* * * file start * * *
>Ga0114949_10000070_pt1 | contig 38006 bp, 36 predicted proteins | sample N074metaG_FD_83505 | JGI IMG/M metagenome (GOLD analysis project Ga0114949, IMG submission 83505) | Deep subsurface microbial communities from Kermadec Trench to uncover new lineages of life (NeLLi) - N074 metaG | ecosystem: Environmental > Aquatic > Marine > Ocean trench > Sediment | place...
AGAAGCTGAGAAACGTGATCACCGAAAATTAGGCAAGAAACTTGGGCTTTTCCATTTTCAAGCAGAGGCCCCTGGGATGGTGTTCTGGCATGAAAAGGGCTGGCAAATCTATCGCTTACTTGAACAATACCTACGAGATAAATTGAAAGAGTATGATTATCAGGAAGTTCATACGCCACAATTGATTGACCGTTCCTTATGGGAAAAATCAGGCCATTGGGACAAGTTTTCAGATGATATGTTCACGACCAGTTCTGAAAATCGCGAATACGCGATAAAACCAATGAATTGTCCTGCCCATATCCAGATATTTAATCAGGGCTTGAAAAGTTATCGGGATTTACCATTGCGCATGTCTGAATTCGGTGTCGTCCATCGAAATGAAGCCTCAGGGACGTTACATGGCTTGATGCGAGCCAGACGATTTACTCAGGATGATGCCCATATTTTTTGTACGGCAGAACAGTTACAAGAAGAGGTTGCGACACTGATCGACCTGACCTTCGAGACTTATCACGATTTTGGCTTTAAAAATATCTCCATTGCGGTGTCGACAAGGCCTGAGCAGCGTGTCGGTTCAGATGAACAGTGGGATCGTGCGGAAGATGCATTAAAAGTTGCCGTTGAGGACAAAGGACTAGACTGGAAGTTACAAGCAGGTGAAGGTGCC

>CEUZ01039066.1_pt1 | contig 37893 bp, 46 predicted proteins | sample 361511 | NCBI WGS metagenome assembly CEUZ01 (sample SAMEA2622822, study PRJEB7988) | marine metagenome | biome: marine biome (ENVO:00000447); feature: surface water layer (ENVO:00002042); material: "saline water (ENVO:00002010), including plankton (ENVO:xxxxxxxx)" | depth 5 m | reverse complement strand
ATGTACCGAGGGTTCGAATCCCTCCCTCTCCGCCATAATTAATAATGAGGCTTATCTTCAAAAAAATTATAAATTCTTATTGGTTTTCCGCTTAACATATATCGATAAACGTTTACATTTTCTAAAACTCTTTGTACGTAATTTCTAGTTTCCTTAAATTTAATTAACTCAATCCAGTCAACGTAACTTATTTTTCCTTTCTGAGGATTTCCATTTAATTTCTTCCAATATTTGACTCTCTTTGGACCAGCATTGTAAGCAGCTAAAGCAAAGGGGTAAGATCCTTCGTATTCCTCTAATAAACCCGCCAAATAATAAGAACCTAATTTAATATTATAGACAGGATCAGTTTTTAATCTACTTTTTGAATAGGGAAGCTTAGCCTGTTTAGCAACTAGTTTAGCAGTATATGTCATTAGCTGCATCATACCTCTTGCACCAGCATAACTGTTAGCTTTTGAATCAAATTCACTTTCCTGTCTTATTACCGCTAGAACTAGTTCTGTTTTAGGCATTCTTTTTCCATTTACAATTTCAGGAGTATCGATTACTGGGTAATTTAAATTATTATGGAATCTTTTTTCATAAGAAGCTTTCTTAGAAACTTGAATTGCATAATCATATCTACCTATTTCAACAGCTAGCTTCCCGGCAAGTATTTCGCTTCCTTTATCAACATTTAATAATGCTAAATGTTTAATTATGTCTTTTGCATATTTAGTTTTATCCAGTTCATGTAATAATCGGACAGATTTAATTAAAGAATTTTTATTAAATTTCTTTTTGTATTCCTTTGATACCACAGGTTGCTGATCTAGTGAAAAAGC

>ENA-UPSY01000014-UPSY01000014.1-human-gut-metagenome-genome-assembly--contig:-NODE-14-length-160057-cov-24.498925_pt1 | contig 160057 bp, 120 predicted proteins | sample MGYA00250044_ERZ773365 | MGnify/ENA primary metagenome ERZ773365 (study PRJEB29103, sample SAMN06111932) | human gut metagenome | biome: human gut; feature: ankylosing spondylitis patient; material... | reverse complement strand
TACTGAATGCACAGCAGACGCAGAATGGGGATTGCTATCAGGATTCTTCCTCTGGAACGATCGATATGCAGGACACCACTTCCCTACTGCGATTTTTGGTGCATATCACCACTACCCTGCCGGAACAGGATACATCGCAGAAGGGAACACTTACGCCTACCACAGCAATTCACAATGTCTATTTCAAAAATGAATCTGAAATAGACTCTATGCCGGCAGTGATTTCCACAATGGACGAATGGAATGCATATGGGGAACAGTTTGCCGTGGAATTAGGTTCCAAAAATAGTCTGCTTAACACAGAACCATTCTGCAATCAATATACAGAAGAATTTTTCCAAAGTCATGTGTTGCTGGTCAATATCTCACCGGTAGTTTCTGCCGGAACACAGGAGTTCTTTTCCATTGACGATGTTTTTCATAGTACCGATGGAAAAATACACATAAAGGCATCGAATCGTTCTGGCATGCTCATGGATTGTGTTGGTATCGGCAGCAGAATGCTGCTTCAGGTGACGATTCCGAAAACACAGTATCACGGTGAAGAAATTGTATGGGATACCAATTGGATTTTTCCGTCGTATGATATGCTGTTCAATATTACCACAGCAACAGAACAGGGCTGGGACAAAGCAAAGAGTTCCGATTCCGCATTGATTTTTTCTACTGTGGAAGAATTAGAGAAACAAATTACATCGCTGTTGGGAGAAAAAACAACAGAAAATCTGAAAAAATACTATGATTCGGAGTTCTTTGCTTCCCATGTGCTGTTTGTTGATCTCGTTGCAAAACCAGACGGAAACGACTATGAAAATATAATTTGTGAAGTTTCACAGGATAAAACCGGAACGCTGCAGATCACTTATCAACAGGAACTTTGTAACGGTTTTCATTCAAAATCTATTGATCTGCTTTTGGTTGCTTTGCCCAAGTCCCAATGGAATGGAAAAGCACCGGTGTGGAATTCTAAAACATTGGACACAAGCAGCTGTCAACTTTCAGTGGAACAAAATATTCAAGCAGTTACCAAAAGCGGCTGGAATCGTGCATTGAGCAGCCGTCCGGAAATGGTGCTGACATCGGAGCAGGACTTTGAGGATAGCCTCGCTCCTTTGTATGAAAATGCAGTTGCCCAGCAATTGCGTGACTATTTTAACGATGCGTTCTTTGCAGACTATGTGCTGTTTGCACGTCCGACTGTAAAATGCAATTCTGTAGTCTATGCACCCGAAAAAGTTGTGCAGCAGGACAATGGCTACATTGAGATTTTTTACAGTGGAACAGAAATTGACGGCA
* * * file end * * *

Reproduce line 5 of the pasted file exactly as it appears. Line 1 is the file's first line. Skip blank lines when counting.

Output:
>ENA-UPSY01000014-UPSY01000014.1-human-gut-metagenome-genome-assembly--contig:-NODE-14-length-160057-cov-24.498925_pt1 | contig 160057 bp, 120 predicted proteins | sample MGYA00250044_ERZ773365 | MGnify/ENA primary metagenome ERZ773365 (study PRJEB29103, sample SAMN06111932) | human gut metagenome | biome: human gut; feature: ankylosing spondylitis patient; material... | reverse complement strand